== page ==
New Year’s Eve in Barcelona is when the city really lets its hair down. The spectacular main event takes place in the Placa de Espana spills out onto the Reina Maria Cristina Avenue and up to the foot of the Montjuic Castle. It’s a free party and the crowds cram the streets from early evening onwards.
The city just pulses with music and it’s fiesta, fiesta, fiesta until midnight when everyone stops dancing to chomp on a grape as each chime sounds. Eat all twelve in time with the reverberating dongs and you’ll have good luck in the coming year. The revelries continue with an enormous firework display and an illuminated light show along with synchronised spurts of the Magic Fountain.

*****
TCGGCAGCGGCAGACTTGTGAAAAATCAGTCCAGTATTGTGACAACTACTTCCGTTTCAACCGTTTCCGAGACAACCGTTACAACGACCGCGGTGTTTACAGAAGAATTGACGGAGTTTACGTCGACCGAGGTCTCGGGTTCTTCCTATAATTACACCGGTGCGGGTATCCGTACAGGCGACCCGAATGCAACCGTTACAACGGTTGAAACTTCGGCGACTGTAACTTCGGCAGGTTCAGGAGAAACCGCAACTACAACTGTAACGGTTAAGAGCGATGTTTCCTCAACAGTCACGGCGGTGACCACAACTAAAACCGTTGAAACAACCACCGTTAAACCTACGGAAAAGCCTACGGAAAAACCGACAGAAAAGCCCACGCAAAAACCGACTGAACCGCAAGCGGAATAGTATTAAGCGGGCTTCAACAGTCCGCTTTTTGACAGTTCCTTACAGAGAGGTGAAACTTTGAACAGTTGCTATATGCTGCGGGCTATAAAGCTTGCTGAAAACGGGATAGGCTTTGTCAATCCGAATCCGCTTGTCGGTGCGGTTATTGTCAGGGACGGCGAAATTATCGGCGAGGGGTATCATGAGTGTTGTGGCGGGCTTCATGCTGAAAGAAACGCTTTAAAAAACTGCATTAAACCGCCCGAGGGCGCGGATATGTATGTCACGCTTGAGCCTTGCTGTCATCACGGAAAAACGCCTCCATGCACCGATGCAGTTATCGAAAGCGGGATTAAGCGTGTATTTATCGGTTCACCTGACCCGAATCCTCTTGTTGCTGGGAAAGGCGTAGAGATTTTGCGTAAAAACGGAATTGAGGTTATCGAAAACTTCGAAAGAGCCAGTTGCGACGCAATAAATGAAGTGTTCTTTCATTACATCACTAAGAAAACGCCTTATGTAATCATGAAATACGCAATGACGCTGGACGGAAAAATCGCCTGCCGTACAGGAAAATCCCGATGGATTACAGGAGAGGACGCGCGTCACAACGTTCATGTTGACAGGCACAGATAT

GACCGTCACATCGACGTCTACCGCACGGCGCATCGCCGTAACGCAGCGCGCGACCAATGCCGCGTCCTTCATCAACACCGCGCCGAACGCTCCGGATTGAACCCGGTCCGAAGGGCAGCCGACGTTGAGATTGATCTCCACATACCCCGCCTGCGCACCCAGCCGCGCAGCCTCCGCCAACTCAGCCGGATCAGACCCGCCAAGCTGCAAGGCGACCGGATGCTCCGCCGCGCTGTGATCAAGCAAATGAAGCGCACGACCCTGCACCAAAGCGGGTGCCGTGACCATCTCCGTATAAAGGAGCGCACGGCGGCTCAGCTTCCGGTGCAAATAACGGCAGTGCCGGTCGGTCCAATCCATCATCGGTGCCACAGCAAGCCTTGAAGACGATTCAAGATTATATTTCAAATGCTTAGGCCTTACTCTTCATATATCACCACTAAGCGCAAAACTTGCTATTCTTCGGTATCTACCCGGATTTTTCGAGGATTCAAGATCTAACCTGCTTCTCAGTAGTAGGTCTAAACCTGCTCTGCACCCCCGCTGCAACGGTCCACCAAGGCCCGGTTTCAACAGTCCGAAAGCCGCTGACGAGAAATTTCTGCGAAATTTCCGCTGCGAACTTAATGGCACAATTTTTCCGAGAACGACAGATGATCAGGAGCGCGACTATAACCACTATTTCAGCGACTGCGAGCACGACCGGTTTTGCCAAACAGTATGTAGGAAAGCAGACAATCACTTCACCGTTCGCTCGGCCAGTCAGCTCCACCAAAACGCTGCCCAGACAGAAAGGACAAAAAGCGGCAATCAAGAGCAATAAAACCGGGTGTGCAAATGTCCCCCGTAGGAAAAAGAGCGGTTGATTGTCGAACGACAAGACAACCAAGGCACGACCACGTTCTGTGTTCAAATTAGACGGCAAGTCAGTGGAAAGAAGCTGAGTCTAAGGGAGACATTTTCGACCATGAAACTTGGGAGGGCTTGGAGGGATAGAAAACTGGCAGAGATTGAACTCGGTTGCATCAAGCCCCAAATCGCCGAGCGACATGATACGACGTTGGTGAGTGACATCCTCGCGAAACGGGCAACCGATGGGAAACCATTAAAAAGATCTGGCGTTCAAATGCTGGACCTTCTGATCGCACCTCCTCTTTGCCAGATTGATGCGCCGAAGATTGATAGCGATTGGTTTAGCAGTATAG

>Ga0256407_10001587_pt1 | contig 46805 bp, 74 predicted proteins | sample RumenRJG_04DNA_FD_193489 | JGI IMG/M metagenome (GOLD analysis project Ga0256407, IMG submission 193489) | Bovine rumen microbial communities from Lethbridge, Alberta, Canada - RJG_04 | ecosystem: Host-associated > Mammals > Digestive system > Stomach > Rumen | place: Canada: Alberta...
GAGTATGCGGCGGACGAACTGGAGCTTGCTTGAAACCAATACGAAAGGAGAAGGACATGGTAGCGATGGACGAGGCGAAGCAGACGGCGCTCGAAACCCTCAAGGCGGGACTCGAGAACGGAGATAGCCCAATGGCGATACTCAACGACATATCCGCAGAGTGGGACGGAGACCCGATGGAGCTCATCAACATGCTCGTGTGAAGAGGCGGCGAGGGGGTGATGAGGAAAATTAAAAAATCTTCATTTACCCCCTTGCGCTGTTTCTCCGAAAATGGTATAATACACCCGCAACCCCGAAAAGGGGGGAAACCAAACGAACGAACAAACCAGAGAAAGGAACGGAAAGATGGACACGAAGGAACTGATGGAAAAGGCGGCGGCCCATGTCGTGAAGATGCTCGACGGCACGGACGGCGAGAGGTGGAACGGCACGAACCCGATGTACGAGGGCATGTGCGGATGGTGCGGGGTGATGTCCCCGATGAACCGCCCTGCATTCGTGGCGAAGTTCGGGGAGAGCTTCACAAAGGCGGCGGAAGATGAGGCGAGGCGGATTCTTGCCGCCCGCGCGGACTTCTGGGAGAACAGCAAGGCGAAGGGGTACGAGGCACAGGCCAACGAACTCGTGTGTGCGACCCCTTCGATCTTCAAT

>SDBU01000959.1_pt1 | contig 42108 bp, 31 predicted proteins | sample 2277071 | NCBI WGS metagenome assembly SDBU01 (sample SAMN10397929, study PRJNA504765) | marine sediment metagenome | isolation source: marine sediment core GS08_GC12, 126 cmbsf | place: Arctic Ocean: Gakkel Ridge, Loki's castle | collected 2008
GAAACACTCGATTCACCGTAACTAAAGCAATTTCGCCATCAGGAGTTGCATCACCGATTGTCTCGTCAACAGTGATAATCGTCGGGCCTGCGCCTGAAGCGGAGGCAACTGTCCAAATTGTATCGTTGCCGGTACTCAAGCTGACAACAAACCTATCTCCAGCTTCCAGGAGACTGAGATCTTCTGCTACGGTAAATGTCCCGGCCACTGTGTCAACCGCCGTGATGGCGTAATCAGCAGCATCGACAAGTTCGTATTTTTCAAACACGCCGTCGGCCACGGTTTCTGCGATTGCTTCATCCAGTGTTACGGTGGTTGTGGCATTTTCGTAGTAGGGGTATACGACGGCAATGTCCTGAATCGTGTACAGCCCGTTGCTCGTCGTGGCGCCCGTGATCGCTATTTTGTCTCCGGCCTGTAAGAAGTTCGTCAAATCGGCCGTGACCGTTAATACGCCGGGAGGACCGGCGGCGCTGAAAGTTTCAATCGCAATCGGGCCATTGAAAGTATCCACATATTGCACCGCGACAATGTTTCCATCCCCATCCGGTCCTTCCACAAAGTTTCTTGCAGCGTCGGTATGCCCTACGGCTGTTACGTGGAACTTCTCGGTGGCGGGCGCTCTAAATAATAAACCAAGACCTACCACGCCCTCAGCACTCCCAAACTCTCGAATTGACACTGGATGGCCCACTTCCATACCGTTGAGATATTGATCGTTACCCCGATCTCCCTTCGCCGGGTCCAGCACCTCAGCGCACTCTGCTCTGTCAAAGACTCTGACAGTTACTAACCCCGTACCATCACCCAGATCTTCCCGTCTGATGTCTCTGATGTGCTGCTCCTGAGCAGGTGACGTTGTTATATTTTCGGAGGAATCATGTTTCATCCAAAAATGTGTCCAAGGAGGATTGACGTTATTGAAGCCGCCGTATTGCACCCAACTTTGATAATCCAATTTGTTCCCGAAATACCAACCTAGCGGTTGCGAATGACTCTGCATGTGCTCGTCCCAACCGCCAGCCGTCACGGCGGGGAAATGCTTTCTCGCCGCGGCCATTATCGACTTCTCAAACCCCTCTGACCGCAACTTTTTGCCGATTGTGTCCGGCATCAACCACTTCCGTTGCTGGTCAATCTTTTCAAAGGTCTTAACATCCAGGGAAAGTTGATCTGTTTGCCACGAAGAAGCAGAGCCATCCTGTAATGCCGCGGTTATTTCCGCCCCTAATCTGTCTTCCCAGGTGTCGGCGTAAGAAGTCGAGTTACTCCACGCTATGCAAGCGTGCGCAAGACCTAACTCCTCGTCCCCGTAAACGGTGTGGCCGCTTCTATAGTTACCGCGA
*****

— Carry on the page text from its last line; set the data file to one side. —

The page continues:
Don’t forget to don some red underwear. Nobody can see your crimson unmentionables, but it’s a traditional must-do when going to any Spanish New Year celebration and unlucky if you don’t.
Milan is an Italian city renowned in the fashion world, but it doesn’t need a catwalk to strut its stuff when it comes to New Year celebrations. The main hubs of activity for the end of year event are two of the city’s biggest plazas, the Piazza Duomo and the Piazza Castello. The night starts with live concerts followed by DJs in the Plaza Duomo then after midnight it’s followed by a spectacular fireworks display in the Piazza Castello and even more partying.
If you’re a bigger fan of Christmas than you are of New Year, Milan will suit you totally as the atmospheric Christmas markets stay open until the 6th of January.